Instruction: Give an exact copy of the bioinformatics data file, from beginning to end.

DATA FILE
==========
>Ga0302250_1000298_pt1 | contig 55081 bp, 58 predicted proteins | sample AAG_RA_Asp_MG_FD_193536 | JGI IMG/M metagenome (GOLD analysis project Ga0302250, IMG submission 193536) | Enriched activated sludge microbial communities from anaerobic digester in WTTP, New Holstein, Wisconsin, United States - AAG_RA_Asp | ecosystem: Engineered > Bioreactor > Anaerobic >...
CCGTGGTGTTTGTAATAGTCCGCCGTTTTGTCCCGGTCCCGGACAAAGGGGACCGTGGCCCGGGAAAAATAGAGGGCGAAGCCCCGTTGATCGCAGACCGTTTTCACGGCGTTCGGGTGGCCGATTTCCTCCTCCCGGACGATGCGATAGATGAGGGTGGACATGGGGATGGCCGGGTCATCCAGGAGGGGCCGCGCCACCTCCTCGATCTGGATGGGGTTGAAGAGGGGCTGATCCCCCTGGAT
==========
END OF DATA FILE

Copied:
>Ga0302250_1000298_pt1 | contig 55081 bp, 58 predicted proteins | sample AAG_RA_Asp_MG_FD_193536 | JGI IMG/M metagenome (GOLD analysis project Ga0302250, IMG submission 193536) | Enriched activated sludge microbial communities from anaerobic digester in WTTP, New Holstein, Wisconsin, United States - AAG_RA_Asp | ecosystem: Engineered > Bioreactor > Anaerobic >...
CCGTGGTGTTTGTAATAGTCCGCCGTTTTGTCCCGGTCCCGGACAAAGGGGACCGTGGCCCGGGAAAAATAGAGGGCGAAGCCCCGTTGATCGCAGACCGTTTTCACGGCGTTCGGGTGGCCGATTTCCTCCTCCCGGACGATGCGATAGATGAGGGTGGACATGGGGATGGCCGGGTCATCCAGGAGGGGCCGCGCCACCTCCTCGATCTGGATGGGGTTGAAGAGGGGCTGATCCCCCTGGAT